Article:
I apologize in advance for the length of this. There’s just too much to tell. Feel free to scroll and skim if needed. Or to wait until the children are whining incessantly. Then I recommend locking the door and pretending they aren’t there while you read this. Because that always turns out well.
I’m not gonna lie, 2013 is off to a kick-butt start. Goo has been accepted to short-term preschool program here in town. She was so excited that we immediately had to make a calendar to count down the days until it starts. I’m beyond thrilled for her because private preschools were way too expensive, and this one is partially covered by the city, because it’s used as a student teaching experience for university students. I’m okay with that, because if a soon-to-be college graduate can’t handle finger painting and ABC’s, they totally picked the wrong career.
Side note: Let me take this time to say that being a preschool teacher is no joke. There’s a reason I’m not one. Because holy cow, three-year-olds are terrifying. And put 10 of them in a classroom? I would need therapy.
In entirely unrelated news, something to share that is blowing my mind. Some of you already know this, so forgive the redundancy. You can scroll past this bit.
Since I was 15, I have had a very real desire to do missions work. Like nitty-gritty, down and dirty, feed some hungry naked babies missions work. Over the years, the timing never seemed to work out. Plus having three rabid honey badgers to contend with always made travel a little difficult.
All that is about to change. In a few months, I will embark on what I hope will be the first of many trips I will be making to help those in need. I’m going to Haiti, people! I’ll be working in an orphanage that was established by a pastor and his wife after the earthquake nearly destroyed his home town of Carrefour (pronounced car-foo). He and his wife came from Haiti, but moved to the states to start a church for the Haitian community in a town in New England. When he went back to visit his family, he found what was once a typical town outside the nation’s capital of Port-au-Prince had become a depleted village of hungry children begging in the streets. He began sending his sister money to buy food to feed them, but the need was too great. He converted his home in Carrefour into an orphanage that currently provides food, clothing, shelter, and love to local street children.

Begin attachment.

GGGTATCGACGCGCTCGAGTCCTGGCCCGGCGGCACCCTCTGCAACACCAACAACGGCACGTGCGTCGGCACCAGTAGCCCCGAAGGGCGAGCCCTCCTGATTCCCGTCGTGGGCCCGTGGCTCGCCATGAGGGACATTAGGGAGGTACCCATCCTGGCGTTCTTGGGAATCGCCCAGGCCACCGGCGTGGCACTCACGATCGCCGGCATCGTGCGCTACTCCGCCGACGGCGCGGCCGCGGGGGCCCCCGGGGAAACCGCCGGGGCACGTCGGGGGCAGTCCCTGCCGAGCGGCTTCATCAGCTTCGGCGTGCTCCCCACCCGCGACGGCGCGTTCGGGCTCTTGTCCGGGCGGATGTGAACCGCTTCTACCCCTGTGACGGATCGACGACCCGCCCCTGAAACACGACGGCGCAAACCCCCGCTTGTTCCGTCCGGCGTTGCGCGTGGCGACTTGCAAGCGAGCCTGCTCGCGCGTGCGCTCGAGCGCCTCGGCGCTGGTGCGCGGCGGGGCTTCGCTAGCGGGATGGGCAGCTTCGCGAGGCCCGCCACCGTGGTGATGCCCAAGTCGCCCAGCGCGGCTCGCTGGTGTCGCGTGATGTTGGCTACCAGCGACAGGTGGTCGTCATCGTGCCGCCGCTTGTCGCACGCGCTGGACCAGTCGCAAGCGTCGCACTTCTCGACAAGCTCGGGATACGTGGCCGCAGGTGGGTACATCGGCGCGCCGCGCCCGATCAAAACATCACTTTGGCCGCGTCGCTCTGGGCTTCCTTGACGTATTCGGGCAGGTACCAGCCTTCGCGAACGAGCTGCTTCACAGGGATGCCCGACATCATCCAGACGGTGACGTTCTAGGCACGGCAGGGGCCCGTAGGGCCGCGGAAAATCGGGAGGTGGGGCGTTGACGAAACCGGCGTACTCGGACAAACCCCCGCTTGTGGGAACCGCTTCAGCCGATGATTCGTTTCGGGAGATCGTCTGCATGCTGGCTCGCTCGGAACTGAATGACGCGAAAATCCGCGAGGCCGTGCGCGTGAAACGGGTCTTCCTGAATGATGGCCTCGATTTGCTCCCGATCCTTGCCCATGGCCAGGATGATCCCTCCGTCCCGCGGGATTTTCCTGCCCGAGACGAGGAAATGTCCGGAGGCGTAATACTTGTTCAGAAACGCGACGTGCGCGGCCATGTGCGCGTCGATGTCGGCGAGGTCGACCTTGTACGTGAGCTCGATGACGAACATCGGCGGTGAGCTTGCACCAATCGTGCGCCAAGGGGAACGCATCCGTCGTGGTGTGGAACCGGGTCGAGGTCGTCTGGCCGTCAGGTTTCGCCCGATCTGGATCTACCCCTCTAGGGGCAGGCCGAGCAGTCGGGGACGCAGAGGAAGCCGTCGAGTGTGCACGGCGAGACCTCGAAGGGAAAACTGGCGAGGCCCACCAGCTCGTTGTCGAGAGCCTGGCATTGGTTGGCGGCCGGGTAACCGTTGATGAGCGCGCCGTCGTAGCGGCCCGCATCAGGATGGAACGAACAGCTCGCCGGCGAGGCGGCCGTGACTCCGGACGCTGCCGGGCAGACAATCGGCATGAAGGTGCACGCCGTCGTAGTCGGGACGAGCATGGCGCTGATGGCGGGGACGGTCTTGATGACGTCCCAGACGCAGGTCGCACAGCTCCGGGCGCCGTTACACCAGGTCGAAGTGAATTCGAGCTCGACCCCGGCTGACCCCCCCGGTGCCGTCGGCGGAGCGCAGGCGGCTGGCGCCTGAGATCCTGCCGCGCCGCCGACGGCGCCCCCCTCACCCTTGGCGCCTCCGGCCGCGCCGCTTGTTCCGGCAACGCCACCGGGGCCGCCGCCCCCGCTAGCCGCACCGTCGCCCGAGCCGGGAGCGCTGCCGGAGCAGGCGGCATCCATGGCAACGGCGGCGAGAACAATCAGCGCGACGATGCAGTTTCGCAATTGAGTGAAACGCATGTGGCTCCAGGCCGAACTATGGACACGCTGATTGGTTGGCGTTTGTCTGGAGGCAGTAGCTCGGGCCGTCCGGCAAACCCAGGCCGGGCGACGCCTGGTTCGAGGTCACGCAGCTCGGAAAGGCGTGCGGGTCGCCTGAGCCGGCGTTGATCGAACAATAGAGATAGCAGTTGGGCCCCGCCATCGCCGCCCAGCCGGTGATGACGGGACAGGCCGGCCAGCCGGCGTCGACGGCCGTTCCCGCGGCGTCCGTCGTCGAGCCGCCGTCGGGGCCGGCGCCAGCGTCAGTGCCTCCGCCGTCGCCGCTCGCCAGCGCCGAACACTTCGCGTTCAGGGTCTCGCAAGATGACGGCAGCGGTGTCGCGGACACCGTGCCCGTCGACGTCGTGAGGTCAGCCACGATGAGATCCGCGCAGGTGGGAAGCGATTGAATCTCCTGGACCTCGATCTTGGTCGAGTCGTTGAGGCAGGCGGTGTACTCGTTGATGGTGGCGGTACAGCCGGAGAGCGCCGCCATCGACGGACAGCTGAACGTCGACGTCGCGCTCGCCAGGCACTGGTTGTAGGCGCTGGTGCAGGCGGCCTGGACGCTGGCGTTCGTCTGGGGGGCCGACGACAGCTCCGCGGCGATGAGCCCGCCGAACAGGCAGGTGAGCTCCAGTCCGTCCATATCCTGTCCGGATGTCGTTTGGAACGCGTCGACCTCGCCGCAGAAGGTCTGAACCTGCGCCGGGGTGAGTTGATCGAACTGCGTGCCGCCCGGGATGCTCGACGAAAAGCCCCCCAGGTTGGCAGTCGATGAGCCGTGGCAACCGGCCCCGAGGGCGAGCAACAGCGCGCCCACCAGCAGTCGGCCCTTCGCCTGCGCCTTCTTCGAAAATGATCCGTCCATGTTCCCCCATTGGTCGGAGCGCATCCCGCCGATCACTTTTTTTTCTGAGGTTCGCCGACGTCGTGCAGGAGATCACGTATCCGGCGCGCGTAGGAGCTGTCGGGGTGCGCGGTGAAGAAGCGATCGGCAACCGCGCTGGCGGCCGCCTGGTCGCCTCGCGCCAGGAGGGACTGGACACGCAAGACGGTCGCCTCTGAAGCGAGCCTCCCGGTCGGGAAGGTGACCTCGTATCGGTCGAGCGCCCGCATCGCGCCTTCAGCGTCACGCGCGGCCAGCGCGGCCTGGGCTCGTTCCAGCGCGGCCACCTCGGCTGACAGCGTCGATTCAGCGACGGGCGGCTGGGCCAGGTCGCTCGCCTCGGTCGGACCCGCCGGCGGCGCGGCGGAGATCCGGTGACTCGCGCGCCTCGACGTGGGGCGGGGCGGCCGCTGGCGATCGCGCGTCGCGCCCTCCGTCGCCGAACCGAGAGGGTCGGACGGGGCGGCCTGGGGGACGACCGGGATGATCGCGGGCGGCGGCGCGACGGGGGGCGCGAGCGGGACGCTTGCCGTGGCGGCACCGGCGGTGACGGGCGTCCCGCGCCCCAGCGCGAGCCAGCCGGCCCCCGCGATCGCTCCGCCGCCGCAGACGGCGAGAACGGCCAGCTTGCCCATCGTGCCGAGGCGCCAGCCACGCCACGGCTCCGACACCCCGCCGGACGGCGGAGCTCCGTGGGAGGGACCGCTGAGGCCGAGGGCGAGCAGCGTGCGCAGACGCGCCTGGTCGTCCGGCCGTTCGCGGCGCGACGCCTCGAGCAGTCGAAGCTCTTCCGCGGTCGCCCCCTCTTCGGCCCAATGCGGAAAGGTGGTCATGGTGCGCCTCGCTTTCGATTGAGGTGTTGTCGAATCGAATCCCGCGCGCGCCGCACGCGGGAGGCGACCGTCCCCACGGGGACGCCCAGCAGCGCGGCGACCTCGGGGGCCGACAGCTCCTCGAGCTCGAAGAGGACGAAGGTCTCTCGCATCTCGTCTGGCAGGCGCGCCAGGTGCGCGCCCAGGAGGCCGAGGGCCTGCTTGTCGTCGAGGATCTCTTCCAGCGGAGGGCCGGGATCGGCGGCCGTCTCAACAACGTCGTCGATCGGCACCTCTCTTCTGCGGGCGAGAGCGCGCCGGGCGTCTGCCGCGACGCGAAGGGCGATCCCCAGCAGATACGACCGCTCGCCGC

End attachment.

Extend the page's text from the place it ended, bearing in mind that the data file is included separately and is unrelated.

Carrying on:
In a few months, I have the honor of going down with several others to finish a building project that will allow them to take in several more children. I will also be bringing one back with me.
Maybe that last part was wishful thinking, but you never know.
Side note: Don’t worry. I’m only painting. I think we all know that it’s best if I stay away from hammers and nails.
We will also be doing an outreach for the community, complete with a children’s program by yours truly. When we asked how many to expect, we figured maybe 30 or so, figuring you’d get an extra 20 beyond the orphanage kids.
Umm, it’s going to be like 200. This is where you start praying and fasting for me, because egad that’s a lot of kids. And I’m still amazed I’ve kept three alive. So you know, there’s that.
This is where it gets good.
The trip has a price tag, obviously, since I need shots, and a passport, and airfare, etc. I’ve planned a bake sale, and before I could even start doing anything to raise money, donations started arriving at my house.
Then my kindergarten teacher and her husband connected with me on Facebook and invited me to speak at their church about the trip and orphanage. This church has a passion for Haiti, and will be taking a donation to support this endeavor.
Then a connection through my aunt, who is also going, got a REFRIGERATOR paid for. In full. With money to stock it full of food for the kids while we’re down there. We are being presented with a check in memory of the Sandy Hook victims.
Then my sister-in-law offered to hook us up with her church that does a charity event providing dresses for girls in need of basic clothing.
The world is full of hate. And greed. And evil.
And then a need arises. And people stand up. They fight hunger with generosity. They fight tragedy with hope. They fight hate with love.
We’re world changers, you guys. And I can’t wait to share with you about my experience when I get back.